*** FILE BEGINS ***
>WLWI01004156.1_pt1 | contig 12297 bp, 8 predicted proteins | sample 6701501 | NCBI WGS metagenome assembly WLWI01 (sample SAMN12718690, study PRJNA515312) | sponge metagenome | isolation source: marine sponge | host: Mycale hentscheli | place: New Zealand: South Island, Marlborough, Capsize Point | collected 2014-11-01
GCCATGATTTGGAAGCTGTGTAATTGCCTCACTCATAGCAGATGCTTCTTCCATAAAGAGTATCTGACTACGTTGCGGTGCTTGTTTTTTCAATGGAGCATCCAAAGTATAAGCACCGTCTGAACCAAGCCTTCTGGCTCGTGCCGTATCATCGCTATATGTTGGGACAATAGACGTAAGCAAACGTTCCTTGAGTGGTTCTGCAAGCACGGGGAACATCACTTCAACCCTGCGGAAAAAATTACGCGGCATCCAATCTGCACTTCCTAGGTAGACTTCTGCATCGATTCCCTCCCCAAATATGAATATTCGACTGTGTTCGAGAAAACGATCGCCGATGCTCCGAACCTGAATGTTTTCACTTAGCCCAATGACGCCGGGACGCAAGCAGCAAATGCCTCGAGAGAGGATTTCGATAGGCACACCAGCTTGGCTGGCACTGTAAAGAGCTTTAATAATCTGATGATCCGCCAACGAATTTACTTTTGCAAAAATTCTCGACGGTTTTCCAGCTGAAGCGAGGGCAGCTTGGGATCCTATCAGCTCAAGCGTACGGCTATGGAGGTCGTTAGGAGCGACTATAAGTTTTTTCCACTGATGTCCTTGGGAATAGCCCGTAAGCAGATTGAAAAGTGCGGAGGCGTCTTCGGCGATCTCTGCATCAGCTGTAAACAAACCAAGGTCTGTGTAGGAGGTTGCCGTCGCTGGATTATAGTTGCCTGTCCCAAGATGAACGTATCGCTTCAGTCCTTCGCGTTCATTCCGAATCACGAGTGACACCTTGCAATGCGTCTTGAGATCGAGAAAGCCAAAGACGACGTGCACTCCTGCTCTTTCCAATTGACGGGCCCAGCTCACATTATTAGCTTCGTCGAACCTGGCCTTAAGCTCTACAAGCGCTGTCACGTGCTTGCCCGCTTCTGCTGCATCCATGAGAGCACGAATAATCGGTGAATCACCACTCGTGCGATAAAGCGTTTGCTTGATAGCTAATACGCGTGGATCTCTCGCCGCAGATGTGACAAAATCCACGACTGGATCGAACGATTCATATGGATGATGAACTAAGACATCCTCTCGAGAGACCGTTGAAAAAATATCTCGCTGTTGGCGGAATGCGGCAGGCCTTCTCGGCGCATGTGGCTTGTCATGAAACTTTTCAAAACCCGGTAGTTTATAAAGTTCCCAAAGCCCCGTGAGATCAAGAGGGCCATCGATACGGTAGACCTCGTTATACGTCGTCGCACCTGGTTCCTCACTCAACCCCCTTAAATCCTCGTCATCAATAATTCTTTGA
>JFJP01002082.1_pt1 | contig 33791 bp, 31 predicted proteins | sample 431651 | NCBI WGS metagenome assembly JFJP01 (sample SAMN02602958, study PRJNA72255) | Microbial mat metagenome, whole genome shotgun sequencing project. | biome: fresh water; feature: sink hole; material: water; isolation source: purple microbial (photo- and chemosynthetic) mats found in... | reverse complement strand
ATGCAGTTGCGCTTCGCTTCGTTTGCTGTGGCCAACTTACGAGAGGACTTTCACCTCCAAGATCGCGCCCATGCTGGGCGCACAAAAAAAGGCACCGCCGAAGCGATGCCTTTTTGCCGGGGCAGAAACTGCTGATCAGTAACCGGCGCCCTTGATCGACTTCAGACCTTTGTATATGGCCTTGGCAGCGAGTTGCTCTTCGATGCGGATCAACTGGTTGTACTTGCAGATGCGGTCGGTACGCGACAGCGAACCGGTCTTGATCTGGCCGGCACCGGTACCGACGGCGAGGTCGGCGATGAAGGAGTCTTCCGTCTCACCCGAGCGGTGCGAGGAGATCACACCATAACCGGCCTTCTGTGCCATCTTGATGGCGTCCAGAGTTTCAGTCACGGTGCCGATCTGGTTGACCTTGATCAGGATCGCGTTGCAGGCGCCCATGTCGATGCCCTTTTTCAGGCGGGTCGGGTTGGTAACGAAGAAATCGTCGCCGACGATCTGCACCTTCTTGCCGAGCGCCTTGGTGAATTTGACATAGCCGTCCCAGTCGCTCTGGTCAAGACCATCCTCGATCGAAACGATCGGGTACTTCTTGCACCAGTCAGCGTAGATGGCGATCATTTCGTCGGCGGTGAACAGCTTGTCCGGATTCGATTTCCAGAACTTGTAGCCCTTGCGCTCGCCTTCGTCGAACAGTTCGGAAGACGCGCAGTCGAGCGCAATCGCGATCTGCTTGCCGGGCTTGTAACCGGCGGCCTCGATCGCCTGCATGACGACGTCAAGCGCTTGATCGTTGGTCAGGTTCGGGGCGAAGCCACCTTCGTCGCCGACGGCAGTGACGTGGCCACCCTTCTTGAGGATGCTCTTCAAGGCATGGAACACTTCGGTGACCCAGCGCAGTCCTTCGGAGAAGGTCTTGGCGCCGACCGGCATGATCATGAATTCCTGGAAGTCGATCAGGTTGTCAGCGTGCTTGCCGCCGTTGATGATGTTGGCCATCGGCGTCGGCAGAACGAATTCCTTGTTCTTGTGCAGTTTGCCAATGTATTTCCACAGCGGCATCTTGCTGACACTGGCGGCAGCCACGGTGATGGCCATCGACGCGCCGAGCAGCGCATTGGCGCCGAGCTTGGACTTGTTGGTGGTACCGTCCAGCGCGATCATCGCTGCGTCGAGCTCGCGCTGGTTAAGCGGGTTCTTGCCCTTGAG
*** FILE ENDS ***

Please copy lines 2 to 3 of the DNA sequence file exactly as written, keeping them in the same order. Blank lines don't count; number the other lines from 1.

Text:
GCCATGATTTGGAAGCTGTGTAATTGCCTCACTCATAGCAGATGCTTCTTCCATAAAGAGTATCTGACTACGTTGCGGTGCTTGTTTTTTCAATGGAGCATCCAAAGTATAAGCACCGTCTGAACCAAGCCTTCTGGCTCGTGCCGTATCATCGCTATATGTTGGGACAATAGACGTAAGCAAACGTTCCTTGAGTGGTTCTGCAAGCACGGGGAACATCACTTCAACCCTGCGGAAAAAATTACGCGGCATCCAATCTGCACTTCCTAGGTAGACTTCTGCATCGATTCCCTCCCCAAATATGAATATTCGACTGTGTTCGAGAAAACGATCGCCGATGCTCCGAACCTGAATGTTTTCACTTAGCCCAATGACGCCGGGACGCAAGCAGCAAATGCCTCGAGAGAGGATTTCGATAGGCACACCAGCTTGGCTGGCACTGTAAAGAGCTTTAATAATCTGATGATCCGCCAACGAATTTACTTTTGCAAAAATTCTCGACGGTTTTCCAGCTGAAGCGAGGGCAGCTTGGGATCCTATCAGCTCAAGCGTACGGCTATGGAGGTCGTTAGGAGCGACTATAAGTTTTTTCCACTGATGTCCTTGGGAATAGCCCGTAAGCAGATTGAAAAGTGCGGAGGCGTCTTCGGCGATCTCTGCATCAGCTGTAAACAAACCAAGGTCTGTGTAGGAGGTTGCCGTCGCTGGATTATAGTTGCCTGTCCCAAGATGAACGTATCGCTTCAGTCCTTCGCGTTCATTCCGAATCACGAGTGACACCTTGCAATGCGTCTTGAGATCGAGAAAGCCAAAGACGACGTGCACTCCTGCTCTTTCCAATTGACGGGCCCAGCTCACATTATTAGCTTCGTCGAACCTGGCCTTAAGCTCTACAAGCGCTGTCACGTGCTTGCCCGCTTCTGCTGCATCCATGAGAGCACGAATAATCGGTGAATCACCACTCGTGCGATAAAGCGTTTGCTTGATAGCTAATACGCGTGGATCTCTCGCCGCAGATGTGACAAAATCCACGACTGGATCGAACGATTCATATGGATGATGAACTAAGACATCCTCTCGAGAGACCGTTGAAAAAATATCTCGCTGTTGGCGGAATGCGGCAGGCCTTCTCGGCGCATGTGGCTTGTCATGAAACTTTTCAAAACCCGGTAGTTTATAAAGTTCCCAAAGCCCCGTGAGATCAAGAGGGCCATCGATACGGTAGACCTCGTTATACGTCGTCGCACCTGGTTCCTCACTCAACCCCCTTAAATCCTCGTCATCAATAATTCTTTGA
>JFJP01002082.1_pt1 | contig 33791 bp, 31 predicted proteins | sample 431651 | NCBI WGS metagenome assembly JFJP01 (sample SAMN02602958, study PRJNA72255) | Microbial mat metagenome, whole genome shotgun sequencing project. | biome: fresh water; feature: sink hole; material: water; isolation source: purple microbial (photo- and chemosynthetic) mats found in... | reverse complement strand